Mere Anarchy (2007) by Woody Allen
Mere Anarchy is Woody Allen’s collection of essays. It compiles a series of 18 stories composed of a cast of characters that only Allen could have conjured up. Published by Ebury Press on July 5, 2007, it also happens to be Allen’s first collection in 27 years since his three hilarious classics, Getting Even (1971), Without Feathers (1975), and Side Effects (1980).
Since Allen’s popularity is tied to how people view him, it’s important to consider how his public image has evolved and how that could impact the way people respond to his work. For half a century, Allen has been producing hilarious prose. And much like his films, his comedic writings have gone through several iterations of tone and subject matter, but he has maintained a literary style that has withstood the test of time.
Shopgirl (2000) by Steve Martin
Mirabelle Buttersfield is a lonely woman from Vermont who moved to Beverly Hills to work as a sales associate at Neiman Marcus. While being chased by the lethargic slacker Jeremy, she tries to develop a connection with the womanizing millionaire from Seattle, Ray Porter. Even though Porter doesn’t want a long-term commitment, Mirabelle still attempts to connect with him while the narrative explores their different motivations as the story progresses.
This novella by Steve Martin about a complicated love triangle involving a bored saleswoman, a successful businessman, and an aimless young guy has been adapted for the screen, written and produced by Martin himself, directed by Anand Tucker, and released in 2005, starring Claire Danes as Mirabelle and Jason Schwartzman as Jeremy, with Steve Martin playing the role of the wealthy businessman Ray Porter.
Palo Alto (2010) by James Franco
Palo Alto is a collection of interconnected short stories by the American actor, writer, and director James Franco about California teenagers who try out bad things and have trouble with their families. It offers glimpses of life in Palo Alto as experienced by a group of delinquent adolescents attempting to find their own voices and identities while exploring the world as they see it.
In 2014, the book was adapted into a low-budget film by Gia Copolla, who also directed, with Franco playing a character in one of the book’s stories. The soundtrack of the movie is exquisitely integrated with the action of the characters, contributing to the film’s mood of reflective melancholy and languor.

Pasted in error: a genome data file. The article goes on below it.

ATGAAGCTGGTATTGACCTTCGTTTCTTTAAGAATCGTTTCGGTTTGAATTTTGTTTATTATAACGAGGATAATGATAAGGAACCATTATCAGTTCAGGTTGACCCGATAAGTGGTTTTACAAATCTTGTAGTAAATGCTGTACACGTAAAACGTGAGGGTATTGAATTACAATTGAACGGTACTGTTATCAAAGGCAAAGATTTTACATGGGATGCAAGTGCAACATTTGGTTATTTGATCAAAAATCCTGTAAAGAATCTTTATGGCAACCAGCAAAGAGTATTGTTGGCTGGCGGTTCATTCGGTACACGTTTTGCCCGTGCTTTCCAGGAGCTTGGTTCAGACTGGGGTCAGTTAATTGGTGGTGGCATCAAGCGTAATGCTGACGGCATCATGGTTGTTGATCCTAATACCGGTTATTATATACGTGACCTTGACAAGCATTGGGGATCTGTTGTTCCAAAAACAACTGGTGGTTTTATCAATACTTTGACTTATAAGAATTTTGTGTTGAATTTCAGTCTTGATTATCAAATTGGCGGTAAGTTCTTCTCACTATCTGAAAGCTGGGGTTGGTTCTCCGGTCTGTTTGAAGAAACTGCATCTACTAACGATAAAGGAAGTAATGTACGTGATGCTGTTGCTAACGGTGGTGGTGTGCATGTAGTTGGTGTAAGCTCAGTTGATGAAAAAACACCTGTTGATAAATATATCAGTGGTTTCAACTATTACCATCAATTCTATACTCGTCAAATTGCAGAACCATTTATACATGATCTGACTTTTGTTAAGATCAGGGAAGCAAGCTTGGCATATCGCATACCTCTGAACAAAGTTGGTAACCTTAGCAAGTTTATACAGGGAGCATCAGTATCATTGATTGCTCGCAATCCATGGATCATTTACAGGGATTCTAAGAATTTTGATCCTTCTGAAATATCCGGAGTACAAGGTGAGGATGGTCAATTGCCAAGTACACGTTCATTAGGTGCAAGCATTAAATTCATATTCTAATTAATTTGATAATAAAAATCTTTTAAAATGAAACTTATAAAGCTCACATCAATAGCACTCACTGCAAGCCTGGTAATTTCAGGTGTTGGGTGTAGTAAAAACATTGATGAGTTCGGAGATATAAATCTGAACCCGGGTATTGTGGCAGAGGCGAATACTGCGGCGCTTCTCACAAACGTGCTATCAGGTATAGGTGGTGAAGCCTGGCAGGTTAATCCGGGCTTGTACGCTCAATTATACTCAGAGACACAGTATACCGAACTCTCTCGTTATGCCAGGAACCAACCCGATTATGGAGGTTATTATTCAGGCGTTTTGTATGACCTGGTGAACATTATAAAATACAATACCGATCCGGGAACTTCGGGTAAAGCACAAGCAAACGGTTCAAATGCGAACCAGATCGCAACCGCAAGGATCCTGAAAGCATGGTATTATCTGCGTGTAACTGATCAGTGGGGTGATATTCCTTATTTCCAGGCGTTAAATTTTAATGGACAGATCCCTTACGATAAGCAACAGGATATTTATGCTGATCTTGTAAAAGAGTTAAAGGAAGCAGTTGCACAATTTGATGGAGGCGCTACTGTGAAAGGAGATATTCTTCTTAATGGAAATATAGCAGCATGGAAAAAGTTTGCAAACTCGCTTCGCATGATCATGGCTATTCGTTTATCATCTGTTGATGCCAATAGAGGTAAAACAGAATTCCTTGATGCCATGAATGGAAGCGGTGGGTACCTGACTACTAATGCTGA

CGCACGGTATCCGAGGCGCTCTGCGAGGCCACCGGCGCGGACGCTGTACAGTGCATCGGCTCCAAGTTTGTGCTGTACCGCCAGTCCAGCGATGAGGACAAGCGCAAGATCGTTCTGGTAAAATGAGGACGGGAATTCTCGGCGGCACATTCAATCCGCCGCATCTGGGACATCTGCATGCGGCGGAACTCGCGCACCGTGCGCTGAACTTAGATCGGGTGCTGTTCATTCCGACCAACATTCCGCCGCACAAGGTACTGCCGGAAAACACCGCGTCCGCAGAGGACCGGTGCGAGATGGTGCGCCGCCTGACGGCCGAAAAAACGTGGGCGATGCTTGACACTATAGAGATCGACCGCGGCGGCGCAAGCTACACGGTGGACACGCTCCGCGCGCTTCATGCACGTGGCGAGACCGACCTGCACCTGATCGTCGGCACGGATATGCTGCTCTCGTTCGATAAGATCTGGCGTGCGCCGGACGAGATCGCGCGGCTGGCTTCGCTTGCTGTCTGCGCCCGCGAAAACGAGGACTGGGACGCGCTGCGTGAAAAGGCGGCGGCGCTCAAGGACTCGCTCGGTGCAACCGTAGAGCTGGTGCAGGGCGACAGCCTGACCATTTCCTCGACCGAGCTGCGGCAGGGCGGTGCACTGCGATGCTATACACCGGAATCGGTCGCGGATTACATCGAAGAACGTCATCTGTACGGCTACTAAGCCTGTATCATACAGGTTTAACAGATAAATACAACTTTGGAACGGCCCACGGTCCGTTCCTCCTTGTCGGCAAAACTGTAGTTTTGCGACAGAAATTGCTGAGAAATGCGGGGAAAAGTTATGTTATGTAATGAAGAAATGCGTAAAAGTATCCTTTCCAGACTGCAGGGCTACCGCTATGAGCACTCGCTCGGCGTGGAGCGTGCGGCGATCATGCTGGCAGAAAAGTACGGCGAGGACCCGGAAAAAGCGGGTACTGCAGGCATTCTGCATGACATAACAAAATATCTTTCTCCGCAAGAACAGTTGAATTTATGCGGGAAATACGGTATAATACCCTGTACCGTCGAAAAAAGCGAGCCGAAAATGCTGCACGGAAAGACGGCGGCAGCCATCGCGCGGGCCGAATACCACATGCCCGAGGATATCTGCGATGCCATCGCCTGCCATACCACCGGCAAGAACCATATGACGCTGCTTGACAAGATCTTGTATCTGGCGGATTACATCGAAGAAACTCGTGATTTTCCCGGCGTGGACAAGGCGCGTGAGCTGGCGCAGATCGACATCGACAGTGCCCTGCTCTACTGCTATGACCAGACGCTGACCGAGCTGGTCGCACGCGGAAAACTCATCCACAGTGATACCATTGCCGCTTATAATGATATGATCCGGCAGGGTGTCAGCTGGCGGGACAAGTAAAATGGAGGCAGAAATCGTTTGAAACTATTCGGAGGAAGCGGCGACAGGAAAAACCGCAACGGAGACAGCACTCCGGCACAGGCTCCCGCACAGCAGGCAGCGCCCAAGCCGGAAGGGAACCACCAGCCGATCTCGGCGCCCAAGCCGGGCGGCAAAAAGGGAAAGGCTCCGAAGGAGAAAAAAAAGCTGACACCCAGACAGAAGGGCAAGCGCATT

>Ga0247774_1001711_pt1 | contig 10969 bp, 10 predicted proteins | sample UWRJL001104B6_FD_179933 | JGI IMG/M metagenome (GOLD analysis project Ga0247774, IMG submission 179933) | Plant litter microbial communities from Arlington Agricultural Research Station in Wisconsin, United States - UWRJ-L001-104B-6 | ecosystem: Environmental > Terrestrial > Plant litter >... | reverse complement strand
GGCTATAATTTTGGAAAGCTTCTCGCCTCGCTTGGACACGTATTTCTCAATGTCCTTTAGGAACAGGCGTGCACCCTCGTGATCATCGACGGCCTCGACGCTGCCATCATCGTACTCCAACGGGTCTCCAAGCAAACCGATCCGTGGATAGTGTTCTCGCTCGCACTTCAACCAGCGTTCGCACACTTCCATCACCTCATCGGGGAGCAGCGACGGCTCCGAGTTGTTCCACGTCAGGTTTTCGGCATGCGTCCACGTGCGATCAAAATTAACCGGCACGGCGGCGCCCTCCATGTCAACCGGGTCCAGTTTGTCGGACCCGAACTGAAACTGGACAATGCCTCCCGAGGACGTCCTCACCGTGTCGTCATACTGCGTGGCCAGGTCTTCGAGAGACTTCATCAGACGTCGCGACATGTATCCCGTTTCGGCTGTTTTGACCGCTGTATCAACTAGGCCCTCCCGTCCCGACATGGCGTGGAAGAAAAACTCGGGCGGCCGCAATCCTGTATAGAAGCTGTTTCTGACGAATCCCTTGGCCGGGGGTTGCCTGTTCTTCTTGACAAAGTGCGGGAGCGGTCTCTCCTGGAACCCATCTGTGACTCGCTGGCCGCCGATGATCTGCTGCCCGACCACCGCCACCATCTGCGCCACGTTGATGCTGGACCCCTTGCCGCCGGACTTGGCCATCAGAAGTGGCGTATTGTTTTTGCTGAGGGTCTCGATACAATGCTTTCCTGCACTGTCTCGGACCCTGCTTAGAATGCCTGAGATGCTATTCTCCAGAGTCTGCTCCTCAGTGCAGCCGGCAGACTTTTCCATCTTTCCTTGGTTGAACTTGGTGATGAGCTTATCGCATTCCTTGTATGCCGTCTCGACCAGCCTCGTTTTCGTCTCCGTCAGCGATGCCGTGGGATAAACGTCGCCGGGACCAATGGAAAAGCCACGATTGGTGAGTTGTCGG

The Hottest State (1996) by Ethan Hawke
This short novel by Ethan Hawke is his first, and it follows the story of a young actor named William from Texas who moves to New York and has an unfortunate romance with a singer named Sarah. William is a few months away from his twenty-first birthday and set to act in his first movie when he meets Sarah at a pub aptly named the Bitter End.
The novel is semi-autobiographical, with Hawke representing the actor who grew up in Texas (the hottest state) before migrating to New York and Hollywood to find his calling (also the hottest state in one’s life, if ever there was one). Hawke wrote and directed the cinematic adaptation of the novel in 2006.
Greenlights (2020) by Matthew McConaughey
Greenlights is a captivating blend of autobiography and life guide, where Matthew McConaughey artfully expounds his philosophy of seizing the opportunities that life presents. He elucidates on the art of recognizing and even fabricating those moments when life gives you the green light and you effortlessly sail towards triumph as you pursue your fate.
Some have dubbed it a memoir, although McConaughey prefers the term “approach book” to characterize it. McConaughey said he looked through his journals and diaries to be ready for writing because he has been doing it since he was a youngster. Hence, it is an approach book that compiles McConaughey’s musings from 35 years of journaling and even more years of collecting bumper stickers. He did not have a co-author on Greenlights, although his wife, Camila Alves McConaughey, provided some inspiration.
I am greatly relieved that the universe is finally explainable. I was beginning to think it was me. As it turns out, physics, like a grating relative, has all the answers. The big bang, black holes, and the primordial soup turn up every Tuesday in the Science section of the Times, and as a result my grasp of general relativity and quantum mechanics now equal Einstein’s—Einstein Moomjy, that is, the rug seller.Page 127, Strung Out, Mere Anarchy by Woody Allen
When you work in the glove department at Neiman’s, you are selling things that nobody buys anymore.Opening sentence, Shopgirl by Steve Martin
I was warm and drunk. Inside, I felt things flow through me and I thought about cartoon rabbits and about William Faulkner and how he drank all the time. I thought that someday I would be him.Page 152, Tar Baby, Palo Alto by James Franco
The Hottest StatePage 180, The Hottest State by Ethan Hawke
Fort Worth is the hottest state I know
My dad lives there
My grandma too
Most every grandparent
except a few.
I like it there
Boy is it hot.
It was a time when I not only cruised through more greenlights because I had eliminated more red and yellow ones, but a time when I created more greenlights to travel through. A time when past reds and yellows finally turned green, as old hardships revealed themselves as good fortune, a time when the greenlights beamed brighter because I gave them more power to shine. I did what I needed, I lived to learn. I thrived.Page 287, Greenlights by Matthew McConaughey
When Celebrities Write Novels by Book Marks, Literary Hub
Friday essay: why literary celebrity is a double-edged sword by Siobhan Lyons, The Conversation
Let’s Get Lit-erary: The celebrity venture into literature by Joanne Biju, The Daily Campus
Candid Portraits or Ghostwritten Fluff: The History of the Celebrity Book by Jeffrey Davies, Book Riot
Books By Celebrities: Why Do They Suck? by Sonali Jain, Book Written